Mayor Jean Stothert is ready to lay off firefighters and idle firetrucks and ambulances to rein in next year's Omaha Fire Department budget.
Stothert says such cost-cutting measures would be needed to balance the 2014 city budget. She said she is unwilling to spend more than $90.6 million on the fire budget, which is about $3.2 million less than the latest proposal from Fire Chief Mike McDonnell.
“I am not raising property taxes just to fund the Fire Department,” Stothert told The World-Herald last week. “It's not going to happen.”
But Stothert still is certain to spend millions more on the department than she had planned, largely because of the requirements of the fire labor union contract she helped negotiate.
“It's an admission that this contract costs money,” fire union President Steve LeClair said.
Stothert's potential layoffs and other cost-cutting moves would violate the labor union contract and spark a court battle, LeClair said.
Stothert is confident her proposals lie within her authority and will not undermine public safety.
However, she also hopes to open talks with the fire union to soften a costly, contractually required paramedic training program. Any changes to the program, which sits at the center of a heated debate over the department's spending, would require union approval.
The mayor is working this month to complete her 2014 budget proposal. She expects to spend about $340 million on the city's general fund, with no change in the property tax rate.
Stothert spoke about her plans for the Fire Department budget after The World-Herald obtained a copy of her layoff proposals, which include:
» An $88.7 million budget that would terminate 27 firefighters, demote eight other staffers, remove a total of four fire rigs from service, lower the number of personnel assigned to the department's main office and return others to regular firefighting duties, and remove three assistant fire chief positions and one assistant fire marshal. Stothert described this as “the most severe” option.
» A $90.6 million budget that would lay off 16 firefighters, cut the paramedic training program in half, pull one medic unit out of service, and make the other suggested demotions, reductions and reassignments. Stothert prefers this proposal.
The union contract protects most employees from layoffs, but Stothert said the city can still get rid of some of the latest hires who qualify as probationary employees.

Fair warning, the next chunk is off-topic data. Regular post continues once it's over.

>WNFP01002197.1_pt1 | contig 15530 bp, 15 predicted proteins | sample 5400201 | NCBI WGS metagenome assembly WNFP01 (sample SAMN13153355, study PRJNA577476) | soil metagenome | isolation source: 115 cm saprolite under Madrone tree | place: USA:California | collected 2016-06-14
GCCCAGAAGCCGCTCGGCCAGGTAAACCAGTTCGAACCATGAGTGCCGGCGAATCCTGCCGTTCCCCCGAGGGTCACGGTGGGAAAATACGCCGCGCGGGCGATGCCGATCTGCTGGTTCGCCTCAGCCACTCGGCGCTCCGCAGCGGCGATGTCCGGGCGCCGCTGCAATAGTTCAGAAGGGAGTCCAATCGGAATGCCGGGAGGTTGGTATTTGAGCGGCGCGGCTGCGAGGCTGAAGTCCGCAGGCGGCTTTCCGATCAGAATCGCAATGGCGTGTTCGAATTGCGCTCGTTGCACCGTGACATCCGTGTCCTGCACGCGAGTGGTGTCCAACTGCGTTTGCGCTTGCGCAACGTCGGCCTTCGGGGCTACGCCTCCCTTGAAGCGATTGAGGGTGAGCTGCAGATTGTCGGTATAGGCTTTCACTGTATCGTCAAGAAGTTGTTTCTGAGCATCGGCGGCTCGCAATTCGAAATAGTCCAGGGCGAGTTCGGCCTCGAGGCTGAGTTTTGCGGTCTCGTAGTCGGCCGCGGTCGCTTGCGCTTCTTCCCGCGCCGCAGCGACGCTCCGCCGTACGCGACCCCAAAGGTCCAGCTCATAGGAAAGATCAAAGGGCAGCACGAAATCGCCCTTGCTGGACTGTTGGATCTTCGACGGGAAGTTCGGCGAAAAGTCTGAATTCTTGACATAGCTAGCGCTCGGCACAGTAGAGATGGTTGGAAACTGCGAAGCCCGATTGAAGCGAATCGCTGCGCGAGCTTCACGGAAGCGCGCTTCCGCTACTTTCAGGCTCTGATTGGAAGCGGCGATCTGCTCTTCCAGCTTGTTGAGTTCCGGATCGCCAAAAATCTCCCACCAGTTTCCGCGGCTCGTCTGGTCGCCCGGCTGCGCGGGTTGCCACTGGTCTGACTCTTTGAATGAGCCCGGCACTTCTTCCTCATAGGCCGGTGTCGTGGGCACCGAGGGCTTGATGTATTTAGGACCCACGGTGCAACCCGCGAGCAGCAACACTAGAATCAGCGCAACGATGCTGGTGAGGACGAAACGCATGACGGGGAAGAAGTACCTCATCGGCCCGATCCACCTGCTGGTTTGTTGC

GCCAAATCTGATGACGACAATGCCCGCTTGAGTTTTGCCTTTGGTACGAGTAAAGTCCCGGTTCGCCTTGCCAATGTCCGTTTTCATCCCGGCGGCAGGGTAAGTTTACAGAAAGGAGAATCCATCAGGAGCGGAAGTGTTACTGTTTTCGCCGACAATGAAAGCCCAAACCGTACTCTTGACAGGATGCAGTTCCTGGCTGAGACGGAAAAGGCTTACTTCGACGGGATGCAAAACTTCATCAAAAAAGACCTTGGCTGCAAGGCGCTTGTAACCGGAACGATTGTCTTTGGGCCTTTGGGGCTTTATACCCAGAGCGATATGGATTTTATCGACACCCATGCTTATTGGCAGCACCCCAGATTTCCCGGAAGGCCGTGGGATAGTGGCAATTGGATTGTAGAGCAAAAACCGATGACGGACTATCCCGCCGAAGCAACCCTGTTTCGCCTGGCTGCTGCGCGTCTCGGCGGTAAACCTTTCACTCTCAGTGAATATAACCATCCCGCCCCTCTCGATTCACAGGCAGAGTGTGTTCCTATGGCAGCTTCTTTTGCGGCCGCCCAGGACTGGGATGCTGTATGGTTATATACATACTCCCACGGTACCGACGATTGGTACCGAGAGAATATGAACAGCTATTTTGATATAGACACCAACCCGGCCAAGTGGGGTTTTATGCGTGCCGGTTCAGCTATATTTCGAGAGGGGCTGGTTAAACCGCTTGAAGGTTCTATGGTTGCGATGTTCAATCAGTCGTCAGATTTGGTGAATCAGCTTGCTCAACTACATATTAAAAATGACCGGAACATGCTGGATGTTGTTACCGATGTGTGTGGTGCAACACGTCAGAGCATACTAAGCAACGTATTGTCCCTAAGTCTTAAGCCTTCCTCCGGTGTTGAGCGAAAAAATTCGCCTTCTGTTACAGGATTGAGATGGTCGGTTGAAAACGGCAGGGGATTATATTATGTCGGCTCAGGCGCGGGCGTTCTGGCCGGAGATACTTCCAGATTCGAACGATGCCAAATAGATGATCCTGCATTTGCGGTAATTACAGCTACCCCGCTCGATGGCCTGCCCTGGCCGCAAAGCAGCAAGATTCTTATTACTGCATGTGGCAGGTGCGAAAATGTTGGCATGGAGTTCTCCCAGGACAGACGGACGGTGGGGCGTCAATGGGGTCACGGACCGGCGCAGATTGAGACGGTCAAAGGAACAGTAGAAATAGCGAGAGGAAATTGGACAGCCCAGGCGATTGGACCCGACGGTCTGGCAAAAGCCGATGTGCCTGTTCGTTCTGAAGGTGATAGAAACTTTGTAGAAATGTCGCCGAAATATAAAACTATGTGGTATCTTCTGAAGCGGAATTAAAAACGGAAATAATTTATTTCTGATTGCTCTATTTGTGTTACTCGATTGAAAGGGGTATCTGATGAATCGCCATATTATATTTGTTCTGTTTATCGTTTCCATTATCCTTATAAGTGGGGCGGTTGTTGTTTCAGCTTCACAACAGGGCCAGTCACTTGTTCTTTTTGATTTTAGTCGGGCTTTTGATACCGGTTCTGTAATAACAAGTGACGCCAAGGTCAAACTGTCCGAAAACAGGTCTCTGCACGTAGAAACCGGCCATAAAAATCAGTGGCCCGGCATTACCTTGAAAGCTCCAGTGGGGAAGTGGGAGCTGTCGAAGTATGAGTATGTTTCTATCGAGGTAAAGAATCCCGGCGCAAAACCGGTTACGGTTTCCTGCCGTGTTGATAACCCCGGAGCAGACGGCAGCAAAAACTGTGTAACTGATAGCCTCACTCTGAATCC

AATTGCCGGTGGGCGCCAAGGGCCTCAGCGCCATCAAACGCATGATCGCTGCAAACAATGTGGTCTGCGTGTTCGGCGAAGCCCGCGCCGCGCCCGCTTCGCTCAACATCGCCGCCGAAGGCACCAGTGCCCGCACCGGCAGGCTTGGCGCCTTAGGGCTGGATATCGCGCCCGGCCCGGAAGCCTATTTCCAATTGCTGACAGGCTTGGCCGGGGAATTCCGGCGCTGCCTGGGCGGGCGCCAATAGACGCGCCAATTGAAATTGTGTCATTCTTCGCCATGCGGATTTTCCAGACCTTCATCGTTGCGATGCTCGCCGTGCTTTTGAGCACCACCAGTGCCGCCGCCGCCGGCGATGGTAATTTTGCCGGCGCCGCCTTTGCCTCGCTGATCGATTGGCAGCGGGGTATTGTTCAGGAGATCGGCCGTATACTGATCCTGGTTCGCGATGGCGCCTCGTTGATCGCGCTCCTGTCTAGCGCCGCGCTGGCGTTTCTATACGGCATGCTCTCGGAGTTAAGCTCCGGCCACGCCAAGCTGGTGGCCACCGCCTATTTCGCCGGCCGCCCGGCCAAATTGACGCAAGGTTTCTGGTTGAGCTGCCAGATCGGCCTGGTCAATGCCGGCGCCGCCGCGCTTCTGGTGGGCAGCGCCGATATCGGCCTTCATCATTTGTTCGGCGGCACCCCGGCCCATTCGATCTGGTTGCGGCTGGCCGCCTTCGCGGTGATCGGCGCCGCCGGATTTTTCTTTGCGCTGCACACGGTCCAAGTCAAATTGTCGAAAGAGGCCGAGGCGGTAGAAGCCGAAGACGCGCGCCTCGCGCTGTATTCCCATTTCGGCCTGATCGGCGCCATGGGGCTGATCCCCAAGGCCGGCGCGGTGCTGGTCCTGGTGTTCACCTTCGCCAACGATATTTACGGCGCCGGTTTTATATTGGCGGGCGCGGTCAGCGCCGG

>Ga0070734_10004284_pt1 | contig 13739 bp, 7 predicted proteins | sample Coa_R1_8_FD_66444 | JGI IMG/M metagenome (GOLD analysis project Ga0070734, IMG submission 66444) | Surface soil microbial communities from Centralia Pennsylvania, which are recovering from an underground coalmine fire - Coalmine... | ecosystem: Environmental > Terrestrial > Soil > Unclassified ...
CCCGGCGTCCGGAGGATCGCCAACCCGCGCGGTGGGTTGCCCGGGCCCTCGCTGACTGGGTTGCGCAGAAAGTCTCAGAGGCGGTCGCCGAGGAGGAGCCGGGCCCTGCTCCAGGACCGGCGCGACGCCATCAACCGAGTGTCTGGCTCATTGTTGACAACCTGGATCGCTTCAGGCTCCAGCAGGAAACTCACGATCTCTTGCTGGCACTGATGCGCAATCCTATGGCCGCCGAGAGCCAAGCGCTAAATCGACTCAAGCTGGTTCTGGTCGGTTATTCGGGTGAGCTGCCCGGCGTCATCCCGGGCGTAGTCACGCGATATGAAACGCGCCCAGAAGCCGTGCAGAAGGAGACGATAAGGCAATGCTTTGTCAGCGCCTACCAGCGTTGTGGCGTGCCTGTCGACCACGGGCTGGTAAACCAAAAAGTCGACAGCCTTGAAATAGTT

Omaha has roughly 650 firefighters on the job, up from close to 630 at the beginning of the year.
Stothert said she would consider other ideas from fire officials that meet her current $90.6 million target.
“In my opinion, we're being generous with what we're giving them,” Stothert said. “But they need to work with us.”
The Fire Department was expected to spend about $91 million in 2013, according to one projection this year. That was well above Stothert's initial $83 million target for next year's fire spending, which she set after taking office in June.
Many of the department's expenses are linked to wages and benefits required under the fire union labor contract, potentially limiting Stothert's options to find big savings without eliminating employees.
“That contract does bind you to a lot,” Stothert said.
For example, the city has agreed to increased contributions for employee pensions and a 2.9 percent wage increase next year.
Contract language also largely obligates the city to four firefighters on engines and trucks. It calls for the department to keep a minimum of 37 people working in its main office.
The city does have authority to take rigs out of service to save money, but it must consider a series of national firefighting guidelines on best practices when doing so.
“In an effort to induce us to take the concessions that we made in terms of pension and health care, they conceded some of their management prerogatives,” LeClair said of Stothert and other City Council members who led negotiations on a new contract. “They needed the deal badly for political reasons.”
One divisive provision requires the city to regularly detach groups of 24 firefighters from their normal duties so they can complete a paramedic training course.
To cover their shifts without paying a lot of overtime — and to replace retiring firefighters — then-Mayor Jim Suttle's administration hired about 40 firefighters this year. Stothert said that was a poor decision that made “no fiscal sense.”
“That sounds like fiscal mismanagement to me,” added Stothert, who has made no secret of her desire to replace McDonnell.
Stothert said the paramedic training class is the “primary source” of Fire Department overspending. She said McDonnell pushed for the training class to be added to the contract.
“This was an initiative that (fire) management wanted and pushed,” she said. “And we were led to believe that (McDonnell) would do this extra class under the confines of the budget that we had given him.”
McDonnell, per a recent directive from the Mayor's Office, is barred from commenting on the budget.
LeClair said the union was open to discussing changes to department operations, including the paramedic training requirements, to avoid layoffs. But the union will likely want something in exchange for a deal.